In fact, a more interesting twist would’ve been the internal wrangling between the actress who played Scofield’s love interest in seasons one and two, Sarah Wayne Callies and the studio responsible for Prison Break, FOX Television. From what has been gathered, Callies expected to be included in all episodes for season three. The writers, though, wanted her character to die, and Callies, feeling either insulted or that it was not worth her time returning, decided not to renew her contract. The writers were notified, and started plotting a way to deal with Callies’ character’s relation to the story. And what the writers came up with was about the most unpredictable thing you’re going to find in the third season’s offerings. Callies’ character was dealt with the same effect as a jagged-edged sword cutting through a silk sheet. The character’s cut was messy, obvious, and deliberate – metaphor and pun intended.

Another facet of the inconsistency in the third season has to do with lead actor Wentworth Miller. Although Miller showed the ability to absolutely command the screen when he had to emote melancholy and heartbreak, typically he was never capable of charming the audience the same way when portrayal of his character did not call for an extreme in emotion. In other words, he was never able to play “ordinary” — most notably in seasons one and two. When Miller attempted to play “ordinary”, he often times appeared as empty and vacuous in expression, thereby not effectively beguiling the series’ followers the way a leading star of a television program ought to have done. Furthermore, Miller relied solely on his constant “acting by brooding” technique to help in the characterization of Scofield throughout the first two seasons. His technique never worked because Scofield was not meant to be a one-dimensional, permanently frowning, plastic mannequin.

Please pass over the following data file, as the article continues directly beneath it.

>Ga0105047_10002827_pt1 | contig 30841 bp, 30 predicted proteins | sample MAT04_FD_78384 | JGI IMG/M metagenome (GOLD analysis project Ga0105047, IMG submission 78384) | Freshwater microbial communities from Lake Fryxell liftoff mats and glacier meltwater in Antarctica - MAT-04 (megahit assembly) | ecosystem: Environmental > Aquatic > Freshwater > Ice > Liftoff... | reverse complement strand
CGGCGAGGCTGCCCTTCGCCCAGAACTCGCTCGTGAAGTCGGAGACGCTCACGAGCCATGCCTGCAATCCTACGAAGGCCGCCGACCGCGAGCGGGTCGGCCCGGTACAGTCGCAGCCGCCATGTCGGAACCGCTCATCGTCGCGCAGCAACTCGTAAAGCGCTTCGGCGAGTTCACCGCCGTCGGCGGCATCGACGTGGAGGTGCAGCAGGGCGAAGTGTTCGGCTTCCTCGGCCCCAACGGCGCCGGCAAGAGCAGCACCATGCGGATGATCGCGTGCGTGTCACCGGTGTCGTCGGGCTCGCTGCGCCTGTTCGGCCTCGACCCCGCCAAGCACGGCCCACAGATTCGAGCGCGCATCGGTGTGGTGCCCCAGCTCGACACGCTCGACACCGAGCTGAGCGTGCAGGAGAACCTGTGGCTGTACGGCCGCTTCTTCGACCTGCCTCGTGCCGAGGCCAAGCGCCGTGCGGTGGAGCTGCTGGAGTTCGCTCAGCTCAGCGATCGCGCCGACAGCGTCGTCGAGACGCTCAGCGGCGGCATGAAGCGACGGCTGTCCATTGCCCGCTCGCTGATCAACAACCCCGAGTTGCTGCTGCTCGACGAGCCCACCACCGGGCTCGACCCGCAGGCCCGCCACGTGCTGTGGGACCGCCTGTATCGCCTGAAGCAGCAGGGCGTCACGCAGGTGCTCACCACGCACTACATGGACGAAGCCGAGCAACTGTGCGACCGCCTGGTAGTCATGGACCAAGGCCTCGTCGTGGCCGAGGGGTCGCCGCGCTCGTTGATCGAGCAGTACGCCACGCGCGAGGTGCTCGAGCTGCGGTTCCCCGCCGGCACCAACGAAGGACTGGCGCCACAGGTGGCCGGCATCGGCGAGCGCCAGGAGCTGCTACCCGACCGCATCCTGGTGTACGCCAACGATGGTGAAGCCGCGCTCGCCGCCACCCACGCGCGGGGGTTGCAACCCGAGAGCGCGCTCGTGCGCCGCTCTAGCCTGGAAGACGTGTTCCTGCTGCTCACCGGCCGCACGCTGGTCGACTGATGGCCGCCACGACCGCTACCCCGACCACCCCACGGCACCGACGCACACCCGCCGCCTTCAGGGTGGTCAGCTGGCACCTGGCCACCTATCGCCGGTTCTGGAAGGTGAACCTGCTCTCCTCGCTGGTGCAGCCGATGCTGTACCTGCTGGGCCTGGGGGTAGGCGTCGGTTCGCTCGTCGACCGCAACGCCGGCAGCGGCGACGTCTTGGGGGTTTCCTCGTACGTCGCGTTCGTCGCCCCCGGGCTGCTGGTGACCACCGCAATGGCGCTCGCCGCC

In season three, though, Miller cut down the brooding a little, and instead switched to whispering most of his lines in an inaudible tone that eventually became tedious, unnecessary, and got old very fast.

Brooding and whispering aside, it would be remiss not to point out that Miller’s acting did noticeably improve during part of the third season’s run, rather significantly in fact. Admittedly, there were certain episodes in season three where his acting could even have been viewed as pretty remarkable as we saw him play “ordinary” by using new and subtle facial depictions that he never had access to before. However, the problem is with the inconsistency in his performance in season three. Where there was an episode in which his performance could easily be lauded, an episode would follow where Miller appeared empty and vacuous yet again. Except this time, in season three, the man also looked just plain bored! One almost got the impression that perhaps Wentworth Miller himself, the leading star of this series, is bored and tired with the weariness of Prison Break, as are we.

As are we.

About Sharmila Melissa Yogalingam

Ex-professor, Ex-phd student, current freelance critic, writer and filmmaker.